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Discussion Starter #1
I've found that my pre-trigger finger placement tends to push on the slide stop lever. It seems that a flush slide release, as on the SA TRP Pro, is a solution to this. I'm having some trouble finding one, though. I've looked at Wilson, Ed Brown, Les Baer, Brownells and Midway. It shouldn't be too tough to machine one, but if I can get one already made, so much the better. Does anyone have any suggestions on where to get one, or brand recommendations? Thanks.
 

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treesloth said:
I've found that my pre-trigger finger placement tends to push on the slide stop lever. It seems that a flush slide release, as on the SA TRP Pro, is a solution to this. I'm having some trouble finding one, though. I've looked at Wilson, Ed Brown, Les Baer, Brownells and Midway. It shouldn't be too tough to machine one, but if I can get one already made, so much the better. Does anyone have any suggestions on where to get one, or brand recommendations? Thanks.
You can't just use a flushed up stop. You will need to have your frame countersunk so you still have the ability to push out the stop for stripping. In both cases, this is a 100% custom mod. the down side is if you have a coated gun, it will require the frame and stop to be refinished. the mod itself is very economical
 

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Flush Slide Stop

Treesloth, is the protruding end of the slide stop shaft really a problem, or do you just prefer the looks of the flush-fit modification? I use the end of the slide stop shaft as a tactile index for the pad of my trigger finger, letting me know without looking that my finger is safely above the trigger guard and away from the trigger.
 

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Use a 120 deg countersink so the slide stop hole provides enough support to the stop pin after countersinking..:)
 

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Discussion Starter #5
Slapshot said:
Treesloth, is the protruding end of the slide stop shaft really a problem, or do you just prefer the looks of the flush-fit modification? I use the end of the slide stop shaft as a tactile index for the pad of my trigger finger, letting me know without looking that my finger is safely above the trigger guard and away from the trigger.
In this case, it really is for practical reasons, not aesthetics. I found during a couple of practice sessions that I managed to move the stop a little. It wasn't enough to cause a problem, but it was enough to get me wondering what might happen in a "real" situation.
 

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I'm a lefty and use a high thumbs grip, thus having a flush slide stop is important to me as well. What I do is to put the slide stop into the frame, then scribe a mark, remove it and file it down, re-install and refine as needed. I don't countersink the hole!!! For take down, I use a small dowel rod to push the slide stop out. My method doesn't have the sexy look of the most common mods seen, but it works.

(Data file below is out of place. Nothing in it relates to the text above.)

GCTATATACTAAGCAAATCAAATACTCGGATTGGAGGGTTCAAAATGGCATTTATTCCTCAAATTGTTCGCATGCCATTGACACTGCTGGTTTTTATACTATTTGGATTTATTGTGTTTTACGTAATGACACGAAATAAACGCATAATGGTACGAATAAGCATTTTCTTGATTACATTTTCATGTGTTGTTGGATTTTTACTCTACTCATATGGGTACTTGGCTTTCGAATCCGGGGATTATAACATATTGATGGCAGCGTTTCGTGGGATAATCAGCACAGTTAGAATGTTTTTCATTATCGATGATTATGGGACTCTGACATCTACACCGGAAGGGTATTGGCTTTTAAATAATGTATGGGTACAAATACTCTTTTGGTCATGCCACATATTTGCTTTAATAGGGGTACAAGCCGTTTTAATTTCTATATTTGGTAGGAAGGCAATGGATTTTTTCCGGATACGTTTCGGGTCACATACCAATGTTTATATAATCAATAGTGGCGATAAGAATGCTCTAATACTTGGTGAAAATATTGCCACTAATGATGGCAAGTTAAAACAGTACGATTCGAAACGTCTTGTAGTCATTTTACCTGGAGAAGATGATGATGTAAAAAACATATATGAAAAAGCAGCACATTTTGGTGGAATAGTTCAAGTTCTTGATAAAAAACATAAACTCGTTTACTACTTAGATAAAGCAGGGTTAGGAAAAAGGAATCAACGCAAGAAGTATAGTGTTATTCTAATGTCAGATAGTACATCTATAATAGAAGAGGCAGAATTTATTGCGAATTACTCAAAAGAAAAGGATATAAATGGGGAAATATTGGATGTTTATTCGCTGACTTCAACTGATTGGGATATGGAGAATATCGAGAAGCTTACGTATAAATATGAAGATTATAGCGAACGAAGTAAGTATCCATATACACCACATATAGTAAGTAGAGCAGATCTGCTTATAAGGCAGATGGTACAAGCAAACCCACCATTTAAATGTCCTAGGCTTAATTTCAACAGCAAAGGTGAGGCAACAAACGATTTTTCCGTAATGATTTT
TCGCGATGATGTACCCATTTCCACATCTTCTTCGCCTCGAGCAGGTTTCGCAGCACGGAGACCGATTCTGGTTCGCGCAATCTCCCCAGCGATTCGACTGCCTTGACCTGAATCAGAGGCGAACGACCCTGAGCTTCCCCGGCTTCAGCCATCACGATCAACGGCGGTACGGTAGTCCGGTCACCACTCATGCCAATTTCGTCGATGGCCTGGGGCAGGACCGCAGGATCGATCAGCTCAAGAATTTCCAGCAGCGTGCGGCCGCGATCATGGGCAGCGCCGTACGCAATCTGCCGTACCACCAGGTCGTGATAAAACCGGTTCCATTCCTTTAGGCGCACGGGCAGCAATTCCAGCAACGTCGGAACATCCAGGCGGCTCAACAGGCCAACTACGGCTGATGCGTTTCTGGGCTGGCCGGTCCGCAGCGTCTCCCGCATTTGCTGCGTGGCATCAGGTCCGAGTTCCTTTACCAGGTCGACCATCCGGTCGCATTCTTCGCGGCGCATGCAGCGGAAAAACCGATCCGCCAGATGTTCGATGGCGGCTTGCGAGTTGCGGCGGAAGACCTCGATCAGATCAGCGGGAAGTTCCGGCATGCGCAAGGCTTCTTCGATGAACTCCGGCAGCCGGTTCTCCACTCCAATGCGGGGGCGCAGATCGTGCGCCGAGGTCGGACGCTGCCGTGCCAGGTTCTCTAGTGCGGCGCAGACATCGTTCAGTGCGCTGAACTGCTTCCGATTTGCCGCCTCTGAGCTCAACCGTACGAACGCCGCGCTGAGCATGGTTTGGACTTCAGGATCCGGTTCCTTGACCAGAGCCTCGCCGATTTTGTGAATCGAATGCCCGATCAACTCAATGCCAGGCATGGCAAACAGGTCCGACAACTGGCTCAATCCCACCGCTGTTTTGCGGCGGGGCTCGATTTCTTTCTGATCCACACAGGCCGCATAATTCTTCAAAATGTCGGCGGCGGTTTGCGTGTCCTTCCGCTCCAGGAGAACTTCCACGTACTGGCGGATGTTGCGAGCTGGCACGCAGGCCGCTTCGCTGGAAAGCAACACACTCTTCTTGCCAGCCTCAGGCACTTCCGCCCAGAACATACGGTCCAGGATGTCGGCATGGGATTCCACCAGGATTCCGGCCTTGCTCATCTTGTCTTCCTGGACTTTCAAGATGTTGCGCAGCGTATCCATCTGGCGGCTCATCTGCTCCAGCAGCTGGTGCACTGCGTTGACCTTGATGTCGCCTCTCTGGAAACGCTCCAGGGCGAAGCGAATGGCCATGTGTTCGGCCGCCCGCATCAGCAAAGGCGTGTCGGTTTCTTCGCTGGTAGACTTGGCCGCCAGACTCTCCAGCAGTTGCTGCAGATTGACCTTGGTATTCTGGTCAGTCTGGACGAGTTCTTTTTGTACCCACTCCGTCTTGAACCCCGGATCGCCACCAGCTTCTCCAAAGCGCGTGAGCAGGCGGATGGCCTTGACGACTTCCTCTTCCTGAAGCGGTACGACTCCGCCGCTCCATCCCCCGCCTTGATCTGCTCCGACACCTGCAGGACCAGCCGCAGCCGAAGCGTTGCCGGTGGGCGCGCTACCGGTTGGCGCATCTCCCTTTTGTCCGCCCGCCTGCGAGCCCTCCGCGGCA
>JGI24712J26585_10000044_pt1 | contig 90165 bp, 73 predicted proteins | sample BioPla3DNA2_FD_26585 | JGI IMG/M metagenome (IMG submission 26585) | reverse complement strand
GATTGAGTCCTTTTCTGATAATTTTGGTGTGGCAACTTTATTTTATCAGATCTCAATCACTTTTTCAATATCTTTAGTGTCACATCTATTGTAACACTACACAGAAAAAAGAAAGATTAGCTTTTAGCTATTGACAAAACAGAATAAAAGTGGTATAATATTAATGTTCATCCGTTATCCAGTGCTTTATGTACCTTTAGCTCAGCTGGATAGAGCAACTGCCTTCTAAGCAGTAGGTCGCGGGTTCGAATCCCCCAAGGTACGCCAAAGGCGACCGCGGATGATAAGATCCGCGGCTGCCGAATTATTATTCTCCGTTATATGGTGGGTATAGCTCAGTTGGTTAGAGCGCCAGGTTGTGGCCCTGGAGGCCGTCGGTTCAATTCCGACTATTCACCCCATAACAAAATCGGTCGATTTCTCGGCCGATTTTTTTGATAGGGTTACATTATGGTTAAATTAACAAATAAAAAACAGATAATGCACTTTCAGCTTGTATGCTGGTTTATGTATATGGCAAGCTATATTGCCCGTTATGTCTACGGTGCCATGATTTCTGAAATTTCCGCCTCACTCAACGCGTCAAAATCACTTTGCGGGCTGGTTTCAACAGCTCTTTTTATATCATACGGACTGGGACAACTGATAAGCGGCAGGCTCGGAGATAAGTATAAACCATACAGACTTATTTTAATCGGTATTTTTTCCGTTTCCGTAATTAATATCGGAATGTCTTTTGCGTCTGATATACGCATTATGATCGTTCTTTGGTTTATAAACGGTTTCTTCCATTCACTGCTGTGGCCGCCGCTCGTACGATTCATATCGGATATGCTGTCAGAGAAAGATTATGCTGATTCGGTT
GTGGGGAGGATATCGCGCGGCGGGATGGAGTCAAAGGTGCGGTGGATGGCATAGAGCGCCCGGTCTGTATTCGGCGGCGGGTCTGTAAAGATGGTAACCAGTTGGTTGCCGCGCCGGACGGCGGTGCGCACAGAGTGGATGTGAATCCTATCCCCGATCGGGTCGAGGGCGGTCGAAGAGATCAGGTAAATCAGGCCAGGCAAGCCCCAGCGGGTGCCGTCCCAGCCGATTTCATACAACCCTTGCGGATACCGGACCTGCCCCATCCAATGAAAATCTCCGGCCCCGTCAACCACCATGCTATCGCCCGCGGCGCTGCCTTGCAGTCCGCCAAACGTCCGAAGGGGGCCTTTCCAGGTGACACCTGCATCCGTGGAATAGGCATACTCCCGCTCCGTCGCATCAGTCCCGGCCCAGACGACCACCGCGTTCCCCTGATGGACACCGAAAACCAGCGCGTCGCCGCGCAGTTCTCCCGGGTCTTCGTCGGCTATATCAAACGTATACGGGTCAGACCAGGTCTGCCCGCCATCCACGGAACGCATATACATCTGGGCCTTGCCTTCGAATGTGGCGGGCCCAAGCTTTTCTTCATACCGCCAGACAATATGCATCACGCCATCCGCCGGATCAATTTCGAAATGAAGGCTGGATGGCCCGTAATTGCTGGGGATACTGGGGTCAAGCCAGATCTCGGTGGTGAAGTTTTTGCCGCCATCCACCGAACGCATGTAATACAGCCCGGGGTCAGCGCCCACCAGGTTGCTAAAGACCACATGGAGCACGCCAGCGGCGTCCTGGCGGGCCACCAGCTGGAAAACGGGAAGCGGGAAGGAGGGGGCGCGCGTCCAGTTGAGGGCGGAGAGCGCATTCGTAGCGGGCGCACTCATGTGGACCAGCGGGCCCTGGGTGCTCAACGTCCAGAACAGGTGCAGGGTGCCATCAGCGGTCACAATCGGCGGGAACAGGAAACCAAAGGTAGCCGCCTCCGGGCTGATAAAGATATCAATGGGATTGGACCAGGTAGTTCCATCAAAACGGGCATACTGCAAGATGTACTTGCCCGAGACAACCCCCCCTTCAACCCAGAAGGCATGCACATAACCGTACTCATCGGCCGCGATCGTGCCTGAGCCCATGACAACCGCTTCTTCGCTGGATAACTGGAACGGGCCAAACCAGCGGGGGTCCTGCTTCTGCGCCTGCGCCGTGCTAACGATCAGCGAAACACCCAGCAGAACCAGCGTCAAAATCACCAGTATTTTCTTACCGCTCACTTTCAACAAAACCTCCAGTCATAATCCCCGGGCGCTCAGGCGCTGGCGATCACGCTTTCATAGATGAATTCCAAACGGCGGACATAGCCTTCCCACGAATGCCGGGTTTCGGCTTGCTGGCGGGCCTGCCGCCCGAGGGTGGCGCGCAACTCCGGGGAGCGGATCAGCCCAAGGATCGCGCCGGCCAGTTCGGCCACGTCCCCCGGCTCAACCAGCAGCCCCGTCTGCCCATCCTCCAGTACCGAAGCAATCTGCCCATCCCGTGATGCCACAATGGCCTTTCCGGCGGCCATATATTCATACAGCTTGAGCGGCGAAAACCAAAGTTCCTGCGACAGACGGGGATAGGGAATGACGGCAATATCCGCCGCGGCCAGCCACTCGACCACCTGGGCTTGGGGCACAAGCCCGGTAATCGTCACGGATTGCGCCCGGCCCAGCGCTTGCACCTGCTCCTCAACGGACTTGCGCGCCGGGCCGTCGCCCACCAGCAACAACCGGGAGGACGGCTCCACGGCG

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I don't think you can push the slide stop pin out while your gun is in battery unless you have a damaged gun. This is definitely a custom modification. You will want you make sure the stop is properly fitted to YOUR gun. I have a flush pin in a Wilson. I asked Wilson NOT to chamfer the frame so it is completely flush and I can still strip it easily enough (of course a regular pin is easier). IMO, the only reason to flush the pin is looks and looks alone. That said, I also had Wilson flush the grip safety pin. Take it to a qualified smith or send it to Wilson or Nighthawk if you want it perfect, otherwise bust out the sawzall, I bet you could do a decent job in about 30 minutes.
Good luck!
 

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I tried several pistols and while the slide stop pin will move a little when I press on it, it won't come out of the pistol at other than the disassembly notch. Like others I use it as a tactile index for my trigger finger in the guard or ready position and don't want my finger on the trigger.

"Pre-trigger finger placement" is a bit of an oxymoron, at least how I've been taught to shoot. Finger goes on the trigger as soon as the pistol clears the holster and is rotated to point at the target. Safety is coming off at the same time. Pressure is being applied as the pistol comes up to eye level and starts to punch forward. The sear is tripped at the first acceptable or flash sight picture.

I only retract my finger when the threat no longer exists.

-- Chuck
 
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